Notice how I'm hammering those words in your head pretty damn obviously :D?


To sum up, I'm not against lists in every incarnation but to site 2 recent examples:

Film about handling sadness

I recently closed this question as a dupe of our recommendation cannonical. I believe that this question, while well thought out and the answers are actually pretty good, dives essentially into a "I like this movie, is there more of it and what?".

However!!!

If rephrased properly, it can actually be a good analysis piece about this topic.

To contrast:

Protagonists & Daughters

This can be interpreted first glance as a listy question, but beyond asking "Is there more? It asks the all-important part that evokes thought and requires explanation of "Why is this a thing?"

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Despite that one question which I fixed later, I'm against list questions, mostly because they tend to fall into this off-topic category:

  • every answer is equally valid: “What’s your favorite ______?”

As unless someone puts in serious research effort very quickly, there will be dozens of answers naming single movies and no way to say which is better other than the amount of movies named or how much the asker likes the movies named.

It's not guaranteed to happen, but I think most people will recognise this pattern on the List questions:

  1. Somebody (or multiple people) attempt to be the fastest gun in the west and posts a single movie they know which matches the criteria
  2. Somebody posts a long, basically authoritative answer which includes dozens of matches.
  3. The second answer draws enough upvotes to get the question on the Hot Network Questions list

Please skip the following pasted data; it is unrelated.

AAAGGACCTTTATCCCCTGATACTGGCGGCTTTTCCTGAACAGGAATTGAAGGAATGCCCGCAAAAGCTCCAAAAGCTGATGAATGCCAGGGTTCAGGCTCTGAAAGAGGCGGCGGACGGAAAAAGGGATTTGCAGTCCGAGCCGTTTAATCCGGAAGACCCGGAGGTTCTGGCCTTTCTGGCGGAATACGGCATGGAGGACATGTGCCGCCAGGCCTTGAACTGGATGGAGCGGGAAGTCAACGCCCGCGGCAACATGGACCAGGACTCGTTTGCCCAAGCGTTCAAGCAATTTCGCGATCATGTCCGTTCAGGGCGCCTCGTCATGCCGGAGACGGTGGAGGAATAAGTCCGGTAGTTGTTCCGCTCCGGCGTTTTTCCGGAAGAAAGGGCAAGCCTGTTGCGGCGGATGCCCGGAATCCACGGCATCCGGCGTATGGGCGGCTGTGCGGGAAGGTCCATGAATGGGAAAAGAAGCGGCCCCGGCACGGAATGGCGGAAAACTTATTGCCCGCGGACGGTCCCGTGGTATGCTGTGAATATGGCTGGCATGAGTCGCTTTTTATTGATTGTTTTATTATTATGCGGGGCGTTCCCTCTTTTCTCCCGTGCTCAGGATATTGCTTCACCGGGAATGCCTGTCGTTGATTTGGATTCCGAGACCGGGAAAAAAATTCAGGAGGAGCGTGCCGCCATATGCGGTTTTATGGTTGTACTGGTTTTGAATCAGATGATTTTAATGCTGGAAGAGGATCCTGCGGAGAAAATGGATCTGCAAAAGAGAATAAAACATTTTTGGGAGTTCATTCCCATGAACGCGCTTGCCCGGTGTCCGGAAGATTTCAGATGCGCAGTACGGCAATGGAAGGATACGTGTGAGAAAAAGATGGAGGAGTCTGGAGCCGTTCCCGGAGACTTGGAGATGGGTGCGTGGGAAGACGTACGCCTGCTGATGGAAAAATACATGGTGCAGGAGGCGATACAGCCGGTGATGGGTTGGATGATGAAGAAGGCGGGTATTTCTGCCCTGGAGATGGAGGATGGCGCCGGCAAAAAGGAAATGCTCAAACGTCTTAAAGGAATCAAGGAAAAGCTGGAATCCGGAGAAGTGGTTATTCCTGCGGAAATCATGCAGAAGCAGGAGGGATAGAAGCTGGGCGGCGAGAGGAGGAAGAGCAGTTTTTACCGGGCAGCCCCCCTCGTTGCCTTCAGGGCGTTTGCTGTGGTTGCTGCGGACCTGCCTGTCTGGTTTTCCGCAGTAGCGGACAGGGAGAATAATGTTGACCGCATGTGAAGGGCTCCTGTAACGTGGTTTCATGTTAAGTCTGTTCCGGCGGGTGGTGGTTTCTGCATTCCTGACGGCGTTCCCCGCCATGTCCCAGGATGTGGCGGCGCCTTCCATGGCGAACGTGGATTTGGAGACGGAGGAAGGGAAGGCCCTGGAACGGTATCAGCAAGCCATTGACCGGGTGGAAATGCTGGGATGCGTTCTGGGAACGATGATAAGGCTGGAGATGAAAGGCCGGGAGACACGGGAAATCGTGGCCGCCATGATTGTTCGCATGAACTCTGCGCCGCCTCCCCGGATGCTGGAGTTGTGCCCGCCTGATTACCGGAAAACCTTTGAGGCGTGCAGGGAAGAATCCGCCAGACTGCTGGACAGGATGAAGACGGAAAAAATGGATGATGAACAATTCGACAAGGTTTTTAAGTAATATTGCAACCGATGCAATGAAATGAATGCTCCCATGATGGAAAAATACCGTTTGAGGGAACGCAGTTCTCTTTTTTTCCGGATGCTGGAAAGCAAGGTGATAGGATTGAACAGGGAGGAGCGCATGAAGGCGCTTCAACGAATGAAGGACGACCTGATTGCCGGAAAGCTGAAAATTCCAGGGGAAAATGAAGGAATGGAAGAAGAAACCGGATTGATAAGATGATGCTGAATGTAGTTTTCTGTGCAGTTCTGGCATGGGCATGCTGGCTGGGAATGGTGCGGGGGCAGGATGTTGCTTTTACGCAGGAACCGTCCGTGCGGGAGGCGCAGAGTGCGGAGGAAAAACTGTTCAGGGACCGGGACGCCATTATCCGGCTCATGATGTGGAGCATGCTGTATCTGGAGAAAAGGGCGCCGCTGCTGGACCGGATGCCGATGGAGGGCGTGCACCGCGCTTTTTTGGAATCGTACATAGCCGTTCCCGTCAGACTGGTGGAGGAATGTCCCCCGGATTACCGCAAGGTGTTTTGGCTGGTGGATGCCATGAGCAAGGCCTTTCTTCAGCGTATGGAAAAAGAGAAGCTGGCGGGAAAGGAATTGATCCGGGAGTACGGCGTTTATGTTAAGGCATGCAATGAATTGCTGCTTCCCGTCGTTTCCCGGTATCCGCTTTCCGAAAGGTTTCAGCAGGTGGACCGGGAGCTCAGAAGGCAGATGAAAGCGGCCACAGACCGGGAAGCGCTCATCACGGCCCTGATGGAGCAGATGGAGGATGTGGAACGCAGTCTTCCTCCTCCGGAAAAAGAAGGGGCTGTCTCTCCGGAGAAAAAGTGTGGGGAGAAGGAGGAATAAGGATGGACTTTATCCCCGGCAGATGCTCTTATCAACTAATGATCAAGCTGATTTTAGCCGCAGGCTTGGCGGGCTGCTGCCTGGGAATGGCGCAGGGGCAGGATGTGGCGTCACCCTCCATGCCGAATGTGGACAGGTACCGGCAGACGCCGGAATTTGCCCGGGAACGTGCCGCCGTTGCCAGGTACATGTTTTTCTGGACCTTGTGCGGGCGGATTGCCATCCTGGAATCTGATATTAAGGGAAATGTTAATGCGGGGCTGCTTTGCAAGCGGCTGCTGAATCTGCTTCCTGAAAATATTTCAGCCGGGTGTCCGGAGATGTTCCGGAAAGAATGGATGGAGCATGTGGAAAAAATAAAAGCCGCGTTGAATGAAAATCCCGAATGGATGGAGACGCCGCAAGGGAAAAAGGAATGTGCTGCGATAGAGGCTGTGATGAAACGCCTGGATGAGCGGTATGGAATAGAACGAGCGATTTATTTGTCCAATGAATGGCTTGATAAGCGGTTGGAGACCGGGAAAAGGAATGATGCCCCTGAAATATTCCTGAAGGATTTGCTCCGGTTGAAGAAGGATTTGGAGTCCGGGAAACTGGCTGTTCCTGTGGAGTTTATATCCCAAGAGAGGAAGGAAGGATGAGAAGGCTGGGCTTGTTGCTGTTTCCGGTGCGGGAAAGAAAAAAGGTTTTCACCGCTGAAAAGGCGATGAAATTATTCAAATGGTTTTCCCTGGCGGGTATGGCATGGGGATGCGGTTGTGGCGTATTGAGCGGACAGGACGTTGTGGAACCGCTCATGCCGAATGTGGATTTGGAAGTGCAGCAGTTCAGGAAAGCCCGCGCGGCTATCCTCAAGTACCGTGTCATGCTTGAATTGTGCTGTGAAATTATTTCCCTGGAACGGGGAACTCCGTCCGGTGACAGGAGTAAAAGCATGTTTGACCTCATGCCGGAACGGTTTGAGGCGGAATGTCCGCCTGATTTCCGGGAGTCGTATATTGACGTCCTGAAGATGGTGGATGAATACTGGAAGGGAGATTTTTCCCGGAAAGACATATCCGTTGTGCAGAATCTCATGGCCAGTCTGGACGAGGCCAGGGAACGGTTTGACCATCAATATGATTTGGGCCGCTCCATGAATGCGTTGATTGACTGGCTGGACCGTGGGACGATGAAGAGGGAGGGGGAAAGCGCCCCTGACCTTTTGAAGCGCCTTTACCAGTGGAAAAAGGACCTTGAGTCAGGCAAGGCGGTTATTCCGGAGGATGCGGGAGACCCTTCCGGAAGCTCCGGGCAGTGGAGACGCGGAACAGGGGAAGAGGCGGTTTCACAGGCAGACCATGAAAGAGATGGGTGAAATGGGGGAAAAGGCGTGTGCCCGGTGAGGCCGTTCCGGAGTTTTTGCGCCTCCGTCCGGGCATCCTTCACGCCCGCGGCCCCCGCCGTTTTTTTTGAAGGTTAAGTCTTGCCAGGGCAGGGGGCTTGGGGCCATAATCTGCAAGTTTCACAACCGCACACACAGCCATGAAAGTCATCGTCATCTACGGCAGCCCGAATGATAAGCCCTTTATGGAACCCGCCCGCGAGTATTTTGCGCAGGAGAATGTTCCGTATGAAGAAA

4. The question becomes flooded with new and unregistered users posting single examples which weren't mentioned in the others (or occasionally they are duplicates)

In the end, I think if we're going to allow such questions, we should make them community wikis and amalgamate every answer into a single, completely authoritative list we all maintain.


Another reason I'm against such things is the duplication issue:

Trivia questions are off-topic; we're not trying to duplicate IMDB.

Lists are everywhere! If you want a list of media about a certain topic, there's IMDb keywords and TVTropes (Not limited to TV, despite the name) which have far more detail than we could feasibly achieve. Considering this is how people will research movies to put as answers to these questions, there's no real reason to duplicate it, especially as we have the FAQ question on the matter.

  • Interesting points. This is certainly an occuring pattern that needs to be adressed. But I don't agree so much with the last point, since we would definitely need to care for not entertaining simple trivia list questions, but this doesn't have to do so much with the problem of list questions, but with trivia questions in general. This might even help with the first problem, since a proper list question would not entertain stupid example answers, or those answers are then just, well, bad answers. I agree, it might become a quality assurance nightmare, but it could work. – Napoleon Wilson Aug 16 '14 at 11:18
  • That being said, Community Wiki is never ever a good idea for reasonable questions. – Napoleon Wilson Aug 16 '14 at 11:19